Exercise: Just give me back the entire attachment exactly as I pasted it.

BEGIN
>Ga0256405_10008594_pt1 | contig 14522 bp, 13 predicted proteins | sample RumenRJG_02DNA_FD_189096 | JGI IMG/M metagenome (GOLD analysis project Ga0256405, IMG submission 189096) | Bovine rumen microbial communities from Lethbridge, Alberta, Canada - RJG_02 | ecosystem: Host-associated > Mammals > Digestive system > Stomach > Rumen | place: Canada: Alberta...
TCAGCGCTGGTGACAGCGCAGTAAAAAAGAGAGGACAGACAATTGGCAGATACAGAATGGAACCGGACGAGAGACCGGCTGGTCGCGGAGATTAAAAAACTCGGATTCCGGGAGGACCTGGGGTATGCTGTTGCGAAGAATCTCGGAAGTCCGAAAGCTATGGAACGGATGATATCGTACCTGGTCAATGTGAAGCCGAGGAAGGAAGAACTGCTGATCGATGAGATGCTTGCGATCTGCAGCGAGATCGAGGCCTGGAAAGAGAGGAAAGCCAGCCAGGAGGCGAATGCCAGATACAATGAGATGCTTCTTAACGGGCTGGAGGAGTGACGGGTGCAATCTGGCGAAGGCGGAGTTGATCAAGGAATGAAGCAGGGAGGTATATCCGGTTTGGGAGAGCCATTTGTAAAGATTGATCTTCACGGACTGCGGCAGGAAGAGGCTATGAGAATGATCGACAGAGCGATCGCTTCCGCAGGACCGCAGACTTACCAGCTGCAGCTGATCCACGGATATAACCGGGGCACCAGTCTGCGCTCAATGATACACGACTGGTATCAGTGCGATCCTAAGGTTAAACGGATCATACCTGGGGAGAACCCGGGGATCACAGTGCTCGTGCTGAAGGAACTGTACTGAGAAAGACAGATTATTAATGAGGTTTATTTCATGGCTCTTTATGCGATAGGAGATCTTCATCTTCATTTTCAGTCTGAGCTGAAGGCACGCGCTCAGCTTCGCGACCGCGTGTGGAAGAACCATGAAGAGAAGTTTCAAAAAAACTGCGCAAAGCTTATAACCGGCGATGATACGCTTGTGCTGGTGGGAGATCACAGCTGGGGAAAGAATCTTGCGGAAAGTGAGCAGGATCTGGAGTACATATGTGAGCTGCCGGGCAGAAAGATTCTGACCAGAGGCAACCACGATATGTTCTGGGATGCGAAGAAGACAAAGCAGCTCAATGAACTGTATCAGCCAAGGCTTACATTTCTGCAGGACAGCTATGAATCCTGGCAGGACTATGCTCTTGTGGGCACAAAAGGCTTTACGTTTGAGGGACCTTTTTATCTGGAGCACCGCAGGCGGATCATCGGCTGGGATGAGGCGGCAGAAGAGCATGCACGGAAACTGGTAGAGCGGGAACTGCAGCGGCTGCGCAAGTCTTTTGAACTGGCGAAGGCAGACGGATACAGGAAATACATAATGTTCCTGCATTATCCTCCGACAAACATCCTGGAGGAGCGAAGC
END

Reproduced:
>Ga0256405_10008594_pt1 | contig 14522 bp, 13 predicted proteins | sample RumenRJG_02DNA_FD_189096 | JGI IMG/M metagenome (GOLD analysis project Ga0256405, IMG submission 189096) | Bovine rumen microbial communities from Lethbridge, Alberta, Canada - RJG_02 | ecosystem: Host-associated > Mammals > Digestive system > Stomach > Rumen | place: Canada: Alberta...
TCAGCGCTGGTGACAGCGCAGTAAAAAAGAGAGGACAGACAATTGGCAGATACAGAATGGAACCGGACGAGAGACCGGCTGGTCGCGGAGATTAAAAAACTCGGATTCCGGGAGGACCTGGGGTATGCTGTTGCGAAGAATCTCGGAAGTCCGAAAGCTATGGAACGGATGATATCGTACCTGGTCAATGTGAAGCCGAGGAAGGAAGAACTGCTGATCGATGAGATGCTTGCGATCTGCAGCGAGATCGAGGCCTGGAAAGAGAGGAAAGCCAGCCAGGAGGCGAATGCCAGATACAATGAGATGCTTCTTAACGGGCTGGAGGAGTGACGGGTGCAATCTGGCGAAGGCGGAGTTGATCAAGGAATGAAGCAGGGAGGTATATCCGGTTTGGGAGAGCCATTTGTAAAGATTGATCTTCACGGACTGCGGCAGGAAGAGGCTATGAGAATGATCGACAGAGCGATCGCTTCCGCAGGACCGCAGACTTACCAGCTGCAGCTGATCCACGGATATAACCGGGGCACCAGTCTGCGCTCAATGATACACGACTGGTATCAGTGCGATCCTAAGGTTAAACGGATCATACCTGGGGAGAACCCGGGGATCACAGTGCTCGTGCTGAAGGAACTGTACTGAGAAAGACAGATTATTAATGAGGTTTATTTCATGGCTCTTTATGCGATAGGAGATCTTCATCTTCATTTTCAGTCTGAGCTGAAGGCACGCGCTCAGCTTCGCGACCGCGTGTGGAAGAACCATGAAGAGAAGTTTCAAAAAAACTGCGCAAAGCTTATAACCGGCGATGATACGCTTGTGCTGGTGGGAGATCACAGCTGGGGAAAGAATCTTGCGGAAAGTGAGCAGGATCTGGAGTACATATGTGAGCTGCCGGGCAGAAAGATTCTGACCAGAGGCAACCACGATATGTTCTGGGATGCGAAGAAGACAAAGCAGCTCAATGAACTGTATCAGCCAAGGCTTACATTTCTGCAGGACAGCTATGAATCCTGGCAGGACTATGCTCTTGTGGGCACAAAAGGCTTTACGTTTGAGGGACCTTTTTATCTGGAGCACCGCAGGCGGATCATCGGCTGGGATGAGGCGGCAGAAGAGCATGCACGGAAACTGGTAGAGCGGGAACTGCAGCGGCTGCGCAAGTCTTTTGAACTGGCGAAGGCAGACGGATACAGGAAATACATAATGTTCCTGCATTATCCTCCGACAAACATCCTGGAGGAGCGAAGC